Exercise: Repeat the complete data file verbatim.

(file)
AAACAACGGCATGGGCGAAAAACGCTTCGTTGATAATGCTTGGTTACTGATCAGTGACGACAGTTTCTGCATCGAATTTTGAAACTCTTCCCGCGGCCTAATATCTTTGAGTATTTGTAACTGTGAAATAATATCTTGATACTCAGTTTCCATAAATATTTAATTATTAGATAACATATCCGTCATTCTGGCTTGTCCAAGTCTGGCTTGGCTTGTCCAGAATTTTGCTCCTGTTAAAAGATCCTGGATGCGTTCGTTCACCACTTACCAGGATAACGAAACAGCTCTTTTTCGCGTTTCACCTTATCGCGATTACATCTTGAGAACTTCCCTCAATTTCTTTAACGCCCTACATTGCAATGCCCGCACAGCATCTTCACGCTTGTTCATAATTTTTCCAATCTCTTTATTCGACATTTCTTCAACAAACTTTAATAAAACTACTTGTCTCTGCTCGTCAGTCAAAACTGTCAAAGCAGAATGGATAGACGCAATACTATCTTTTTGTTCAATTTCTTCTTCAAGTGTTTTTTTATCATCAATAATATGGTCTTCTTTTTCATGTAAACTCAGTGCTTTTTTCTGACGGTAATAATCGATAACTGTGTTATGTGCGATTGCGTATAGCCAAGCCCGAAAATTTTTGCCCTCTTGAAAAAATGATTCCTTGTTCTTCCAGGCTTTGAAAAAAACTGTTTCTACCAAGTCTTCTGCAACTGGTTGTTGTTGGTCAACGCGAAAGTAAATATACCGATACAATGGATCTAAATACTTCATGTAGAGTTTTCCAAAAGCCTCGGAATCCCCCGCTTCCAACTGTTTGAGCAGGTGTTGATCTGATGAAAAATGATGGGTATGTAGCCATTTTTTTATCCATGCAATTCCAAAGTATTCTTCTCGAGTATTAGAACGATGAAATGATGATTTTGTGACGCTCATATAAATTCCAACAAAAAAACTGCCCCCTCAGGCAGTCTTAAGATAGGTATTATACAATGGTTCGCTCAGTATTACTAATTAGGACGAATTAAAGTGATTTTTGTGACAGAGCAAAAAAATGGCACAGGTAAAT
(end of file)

AAACAACGGCATGGGCGAAAAACGCTTCGTTGATAATGCTTGGTTACTGATCAGTGACGACAGTTTCTGCATCGAATTTTGAAACTCTTCCCGCGGCCTAATATCTTTGAGTATTTGTAACTGTGAAATAATATCTTGATACTCAGTTTCCATAAATATTTAATTATTAGATAACATATCCGTCATTCTGGCTTGTCCAAGTCTGGCTTGGCTTGTCCAGAATTTTGCTCCTGTTAAAAGATCCTGGATGCGTTCGTTCACCACTTACCAGGATAACGAAACAGCTCTTTTTCGCGTTTCACCTTATCGCGATTACATCTTGAGAACTTCCCTCAATTTCTTTAACGCCCTACATTGCAATGCCCGCACAGCATCTTCACGCTTGTTCATAATTTTTCCAATCTCTTTATTCGACATTTCTTCAACAAACTTTAATAAAACTACTTGTCTCTGCTCGTCAGTCAAAACTGTCAAAGCAGAATGGATAGACGCAATACTATCTTTTTGTTCAATTTCTTCTTCAAGTGTTTTTTTATCATCAATAATATGGTCTTCTTTTTCATGTAAACTCAGTGCTTTTTTCTGACGGTAATAATCGATAACTGTGTTATGTGCGATTGCGTATAGCCAAGCCCGAAAATTTTTGCCCTCTTGAAAAAATGATTCCTTGTTCTTCCAGGCTTTGAAAAAAACTGTTTCTACCAAGTCTTCTGCAACTGGTTGTTGTTGGTCAACGCGAAAGTAAATATACCGATACAATGGATCTAAATACTTCATGTAGAGTTTTCCAAAAGCCTCGGAATCCCCCGCTTCCAACTGTTTGAGCAGGTGTTGATCTGATGAAAAATGATGGGTATGTAGCCATTTTTTTATCCATGCAATTCCAAAGTATTCTTCTCGAGTATTAGAACGATGAAATGATGATTTTGTGACGCTCATATAAATTCCAACAAAAAAACTGCCCCCTCAGGCAGTCTTAAGATAGGTATTATACAATGGTTCGCTCAGTATTACTAATTAGGACGAATTAAAGTGATTTTTGTGACAGAGCAAAAAAATGGCACAGGTAAAT